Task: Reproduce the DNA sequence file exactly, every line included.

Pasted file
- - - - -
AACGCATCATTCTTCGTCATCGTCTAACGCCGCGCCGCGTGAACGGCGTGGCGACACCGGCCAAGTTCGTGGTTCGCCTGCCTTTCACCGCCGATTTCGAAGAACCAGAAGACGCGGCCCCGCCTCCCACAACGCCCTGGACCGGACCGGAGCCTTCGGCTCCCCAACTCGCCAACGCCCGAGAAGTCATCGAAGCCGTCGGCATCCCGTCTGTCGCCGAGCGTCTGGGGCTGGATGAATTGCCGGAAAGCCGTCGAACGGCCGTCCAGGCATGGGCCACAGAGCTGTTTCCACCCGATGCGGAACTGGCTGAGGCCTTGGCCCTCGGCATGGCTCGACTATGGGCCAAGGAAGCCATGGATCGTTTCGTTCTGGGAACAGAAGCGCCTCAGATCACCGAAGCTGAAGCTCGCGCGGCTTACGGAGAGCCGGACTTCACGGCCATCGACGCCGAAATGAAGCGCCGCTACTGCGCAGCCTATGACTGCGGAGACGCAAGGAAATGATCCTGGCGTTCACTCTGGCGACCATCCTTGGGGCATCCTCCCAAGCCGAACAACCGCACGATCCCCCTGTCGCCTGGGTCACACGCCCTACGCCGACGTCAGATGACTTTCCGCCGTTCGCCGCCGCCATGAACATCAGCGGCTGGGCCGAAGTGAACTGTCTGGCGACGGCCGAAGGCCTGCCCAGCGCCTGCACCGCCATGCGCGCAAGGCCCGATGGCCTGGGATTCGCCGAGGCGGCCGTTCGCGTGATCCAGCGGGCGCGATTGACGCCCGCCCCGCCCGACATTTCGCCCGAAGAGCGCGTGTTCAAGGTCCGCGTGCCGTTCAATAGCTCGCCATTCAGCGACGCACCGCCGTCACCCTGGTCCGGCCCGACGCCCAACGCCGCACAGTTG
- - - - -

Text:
AACGCATCATTCTTCGTCATCGTCTAACGCCGCGCCGCGTGAACGGCGTGGCGACACCGGCCAAGTTCGTGGTTCGCCTGCCTTTCACCGCCGATTTCGAAGAACCAGAAGACGCGGCCCCGCCTCCCACAACGCCCTGGACCGGACCGGAGCCTTCGGCTCCCCAACTCGCCAACGCCCGAGAAGTCATCGAAGCCGTCGGCATCCCGTCTGTCGCCGAGCGTCTGGGGCTGGATGAATTGCCGGAAAGCCGTCGAACGGCCGTCCAGGCATGGGCCACAGAGCTGTTTCCACCCGATGCGGAACTGGCTGAGGCCTTGGCCCTCGGCATGGCTCGACTATGGGCCAAGGAAGCCATGGATCGTTTCGTTCTGGGAACAGAAGCGCCTCAGATCACCGAAGCTGAAGCTCGCGCGGCTTACGGAGAGCCGGACTTCACGGCCATCGACGCCGAAATGAAGCGCCGCTACTGCGCAGCCTATGACTGCGGAGACGCAAGGAAATGATCCTGGCGTTCACTCTGGCGACCATCCTTGGGGCATCCTCCCAAGCCGAACAACCGCACGATCCCCCTGTCGCCTGGGTCACACGCCCTACGCCGACGTCAGATGACTTTCCGCCGTTCGCCGCCGCCATGAACATCAGCGGCTGGGCCGAAGTGAACTGTCTGGCGACGGCCGAAGGCCTGCCCAGCGCCTGCACCGCCATGCGCGCAAGGCCCGATGGCCTGGGATTCGCCGAGGCGGCCGTTCGCGTGATCCAGCGGGCGCGATTGACGCCCGCCCCGCCCGACATTTCGCCCGAAGAGCGCGTGTTCAAGGTCCGCGTGCCGTTCAATAGCTCGCCATTCAGCGACGCACCGCCGTCACCCTGGTCCGGCCCGACGCCCAACGCCGCACAGTTG